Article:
A mother who suffered a decade of poor dental care preceding her miscarriage has been awarded £18,000.
Kenza Hancock, 35, first reported toothache to her dentist Dr Vachik Avakian of Cecil Street Dental Surgery, Plymouth, in early 2008.
Dr Vachik Avakian allegedly failed to spot and treat tooth decay adequately, which led to years of pain and more dental work.
After multiple attempts to address the problem, Mrs Hancock underwent a failed tooth extraction while nine weeks pregnant in 2017.
A second dentist finished the job two weeks later and when Mrs Hancock got home, she was rushed to hospital suffering a miscarriage.
Mrs Hancock, from Callington, Cornwall, believes the 'never-ending trauma' on her body from the extraction attempt caused her to lose her unborn baby.
The NHS denies that such a link exists, saying a woman's emotional state during pregnancy does not increase their risk of miscarriage, and encourage visiting the dentist for check-ups during pregnancy.
Dr Avakian did not admit liability for the case which was settled out of court.
Kenza Hancock, 35, suffered a decade of botched dental work and has been given a payout of £18,000. Pictured with her daughter Isabella, seven, and one-year-old Leia, with husband Jonathan, 39
Analysis of her dental records by Dental Law Partnership revealed Dr Avakian had failed to treat decay on two of her teeth and the fillings and root canal treatment were also inadequate. Pictured, Mrs Hancock's swelling after the tooth extraction in June 2017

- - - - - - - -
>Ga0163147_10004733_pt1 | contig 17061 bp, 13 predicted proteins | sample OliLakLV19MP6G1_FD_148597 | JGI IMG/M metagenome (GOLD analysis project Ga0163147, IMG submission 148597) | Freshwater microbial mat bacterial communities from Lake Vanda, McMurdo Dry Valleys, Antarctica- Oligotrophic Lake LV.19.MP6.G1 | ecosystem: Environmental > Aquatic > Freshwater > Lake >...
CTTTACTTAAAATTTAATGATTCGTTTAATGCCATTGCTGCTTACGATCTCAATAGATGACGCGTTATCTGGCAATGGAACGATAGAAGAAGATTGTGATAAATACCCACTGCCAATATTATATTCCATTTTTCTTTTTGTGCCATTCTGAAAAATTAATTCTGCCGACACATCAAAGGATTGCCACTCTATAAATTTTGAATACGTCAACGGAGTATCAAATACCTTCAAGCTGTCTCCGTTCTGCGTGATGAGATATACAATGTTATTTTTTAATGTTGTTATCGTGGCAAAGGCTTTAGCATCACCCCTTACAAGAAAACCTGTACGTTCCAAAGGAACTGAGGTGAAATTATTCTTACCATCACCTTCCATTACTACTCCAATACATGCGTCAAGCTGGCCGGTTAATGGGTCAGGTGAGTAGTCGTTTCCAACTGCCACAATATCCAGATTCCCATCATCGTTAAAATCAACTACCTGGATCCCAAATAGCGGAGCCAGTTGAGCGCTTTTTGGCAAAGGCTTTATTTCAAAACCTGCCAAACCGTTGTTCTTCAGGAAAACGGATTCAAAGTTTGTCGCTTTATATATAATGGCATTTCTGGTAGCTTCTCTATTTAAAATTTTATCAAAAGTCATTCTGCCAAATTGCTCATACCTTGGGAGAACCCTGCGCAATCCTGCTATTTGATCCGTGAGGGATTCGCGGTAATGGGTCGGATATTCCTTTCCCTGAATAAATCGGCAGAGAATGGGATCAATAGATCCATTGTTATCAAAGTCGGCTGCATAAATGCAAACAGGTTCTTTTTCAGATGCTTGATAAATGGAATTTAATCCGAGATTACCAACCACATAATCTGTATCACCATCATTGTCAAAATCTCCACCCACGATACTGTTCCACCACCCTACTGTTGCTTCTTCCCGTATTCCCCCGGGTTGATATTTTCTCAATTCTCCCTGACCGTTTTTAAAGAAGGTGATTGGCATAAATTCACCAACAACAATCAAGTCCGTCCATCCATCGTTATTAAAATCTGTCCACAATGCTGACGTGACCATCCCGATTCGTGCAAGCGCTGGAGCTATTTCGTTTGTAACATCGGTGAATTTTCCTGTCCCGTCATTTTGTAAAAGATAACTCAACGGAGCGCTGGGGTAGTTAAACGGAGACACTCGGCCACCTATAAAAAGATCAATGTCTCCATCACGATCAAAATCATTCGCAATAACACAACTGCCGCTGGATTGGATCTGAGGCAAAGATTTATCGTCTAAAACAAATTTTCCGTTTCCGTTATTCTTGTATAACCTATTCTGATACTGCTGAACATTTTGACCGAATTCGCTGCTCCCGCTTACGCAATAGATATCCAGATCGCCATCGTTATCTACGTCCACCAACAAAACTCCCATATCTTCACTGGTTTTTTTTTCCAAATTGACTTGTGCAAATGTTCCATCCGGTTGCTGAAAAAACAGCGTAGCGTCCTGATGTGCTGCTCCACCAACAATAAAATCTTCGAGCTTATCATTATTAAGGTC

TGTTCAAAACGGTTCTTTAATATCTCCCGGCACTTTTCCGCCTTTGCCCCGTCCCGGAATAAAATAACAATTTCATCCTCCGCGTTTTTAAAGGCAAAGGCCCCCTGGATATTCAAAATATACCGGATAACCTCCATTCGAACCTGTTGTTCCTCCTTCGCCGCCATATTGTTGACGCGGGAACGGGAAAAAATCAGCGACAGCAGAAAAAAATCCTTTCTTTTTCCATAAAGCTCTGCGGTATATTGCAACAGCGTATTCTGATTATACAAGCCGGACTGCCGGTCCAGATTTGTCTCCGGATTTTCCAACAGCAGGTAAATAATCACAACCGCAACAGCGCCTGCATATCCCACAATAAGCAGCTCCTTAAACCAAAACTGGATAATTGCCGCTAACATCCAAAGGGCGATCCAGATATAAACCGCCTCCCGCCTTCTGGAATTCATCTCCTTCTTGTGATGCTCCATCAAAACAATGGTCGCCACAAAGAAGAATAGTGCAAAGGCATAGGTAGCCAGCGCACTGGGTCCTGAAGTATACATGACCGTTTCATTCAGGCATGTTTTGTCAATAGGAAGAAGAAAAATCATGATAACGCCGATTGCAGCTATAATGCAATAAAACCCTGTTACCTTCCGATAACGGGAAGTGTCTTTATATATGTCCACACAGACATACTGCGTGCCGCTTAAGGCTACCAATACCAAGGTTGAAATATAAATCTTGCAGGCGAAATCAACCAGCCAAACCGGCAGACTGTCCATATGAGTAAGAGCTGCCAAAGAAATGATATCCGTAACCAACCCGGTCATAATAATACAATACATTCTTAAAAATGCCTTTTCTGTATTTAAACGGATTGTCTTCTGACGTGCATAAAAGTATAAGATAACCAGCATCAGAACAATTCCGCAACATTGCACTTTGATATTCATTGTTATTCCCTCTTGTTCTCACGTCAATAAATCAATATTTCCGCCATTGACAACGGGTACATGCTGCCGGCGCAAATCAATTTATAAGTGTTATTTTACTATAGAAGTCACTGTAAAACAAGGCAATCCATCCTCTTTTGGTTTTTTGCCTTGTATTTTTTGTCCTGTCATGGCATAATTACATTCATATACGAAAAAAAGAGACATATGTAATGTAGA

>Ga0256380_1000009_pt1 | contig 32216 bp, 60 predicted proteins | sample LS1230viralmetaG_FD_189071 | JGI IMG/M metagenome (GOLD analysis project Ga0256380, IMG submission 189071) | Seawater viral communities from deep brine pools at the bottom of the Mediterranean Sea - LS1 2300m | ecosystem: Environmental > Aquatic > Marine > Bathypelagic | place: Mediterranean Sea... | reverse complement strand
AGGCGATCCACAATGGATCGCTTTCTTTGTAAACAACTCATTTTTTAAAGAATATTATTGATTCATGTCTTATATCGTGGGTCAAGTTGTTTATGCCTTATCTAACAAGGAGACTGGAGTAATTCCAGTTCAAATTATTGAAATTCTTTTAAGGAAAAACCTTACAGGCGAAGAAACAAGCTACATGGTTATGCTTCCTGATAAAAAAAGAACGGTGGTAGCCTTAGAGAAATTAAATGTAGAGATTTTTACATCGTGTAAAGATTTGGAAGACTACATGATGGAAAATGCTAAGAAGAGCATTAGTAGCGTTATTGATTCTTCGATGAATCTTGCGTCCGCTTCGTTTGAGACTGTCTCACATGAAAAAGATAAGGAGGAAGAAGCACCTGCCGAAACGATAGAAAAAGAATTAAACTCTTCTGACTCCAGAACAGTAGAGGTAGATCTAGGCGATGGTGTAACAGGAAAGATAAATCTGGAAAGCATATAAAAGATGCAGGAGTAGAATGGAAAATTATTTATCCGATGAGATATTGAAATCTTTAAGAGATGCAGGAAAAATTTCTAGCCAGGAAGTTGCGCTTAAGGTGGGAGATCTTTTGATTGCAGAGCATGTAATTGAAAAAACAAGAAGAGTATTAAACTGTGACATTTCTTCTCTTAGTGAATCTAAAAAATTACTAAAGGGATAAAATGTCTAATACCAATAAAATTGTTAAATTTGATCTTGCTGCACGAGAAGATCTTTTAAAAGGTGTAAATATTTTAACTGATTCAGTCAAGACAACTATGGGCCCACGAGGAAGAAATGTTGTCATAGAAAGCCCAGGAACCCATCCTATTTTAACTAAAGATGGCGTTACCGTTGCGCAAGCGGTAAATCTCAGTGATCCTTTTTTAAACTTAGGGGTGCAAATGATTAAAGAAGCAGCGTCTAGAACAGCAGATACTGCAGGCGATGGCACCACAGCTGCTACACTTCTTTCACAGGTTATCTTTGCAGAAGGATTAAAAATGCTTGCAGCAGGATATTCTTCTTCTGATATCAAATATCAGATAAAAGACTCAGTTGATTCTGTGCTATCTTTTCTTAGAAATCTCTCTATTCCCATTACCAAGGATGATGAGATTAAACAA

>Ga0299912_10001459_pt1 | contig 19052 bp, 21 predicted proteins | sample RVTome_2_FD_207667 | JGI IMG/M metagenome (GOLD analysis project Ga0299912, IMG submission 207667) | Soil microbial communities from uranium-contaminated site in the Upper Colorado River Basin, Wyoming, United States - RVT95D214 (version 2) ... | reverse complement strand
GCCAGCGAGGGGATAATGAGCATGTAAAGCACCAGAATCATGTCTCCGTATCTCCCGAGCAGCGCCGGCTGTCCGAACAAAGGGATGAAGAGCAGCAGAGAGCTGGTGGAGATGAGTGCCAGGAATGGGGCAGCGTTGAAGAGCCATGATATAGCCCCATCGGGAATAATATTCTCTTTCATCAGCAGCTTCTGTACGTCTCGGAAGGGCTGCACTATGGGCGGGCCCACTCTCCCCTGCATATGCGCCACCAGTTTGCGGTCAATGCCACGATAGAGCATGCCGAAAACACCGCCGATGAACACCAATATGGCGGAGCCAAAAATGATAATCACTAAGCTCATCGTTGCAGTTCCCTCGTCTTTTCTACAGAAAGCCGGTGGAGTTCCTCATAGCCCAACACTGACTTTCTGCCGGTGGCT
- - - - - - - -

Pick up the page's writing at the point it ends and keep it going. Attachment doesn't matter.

Solicitors said Dr Avakian did not use reasonable skill and care when attempting to extract her wisdom tooth, pictured on the right
Mrs Hancock is mother to Isabella, seven, and one-year-old Leia, with husband Jonathan, 39, who works for a concrete drilling company.
She contacted the dental negligence solicitors at Dental Law Partnership, which alleged Dr Avakian had failed to use reasonable skill and care when treating Mrs Hancock.
Mrs Hancock, who works in a pharmacy, said: 'In early 2008 I was suffering from toothache so made an appointment with Dr Avakian.
'He'd been my dentist for a long time so I trusted him to resolve the situation. I thought it would be fairly routine.
'I had to go back to see him the following month. This time he told me I needed root canal treatment and another filling.
'Again, I trusted Dr Avakian knew what he was doing and thought this would be the end of it.'
Mrs Hancock said she trusted her dentist who she had been visiting for a long time
Mrs Hancock, from Callington, Cornwall, believes the 'the never-ending trauma' on her body from the extraction attempt caused her to lose her unborn baby with Mr Hancock
There is no evidence that stress can cause a miscarriage and the NHS list this as a misconception about early pregnancy miscarriage.
Dentist work is also safe - and encouraged - while pregnant.
Obstetricians generally do not accept that healthy women can lose healthy babies solely because of stress, although some studies on mice have suggested so.
Scientists at University College London and Zhejang University in China found that the risk of miscarriage was significantly higher in women with a long history of stress in their lives.
If a miscarriage happens during the first trimester of pregnancy, the first three months, it's usually because there is a problem with the unborn baby. About 75 per cent of miscarriages happen in this period.
After that, it may be a result of underlying health conditions in the mother.
Late miscarriages may also be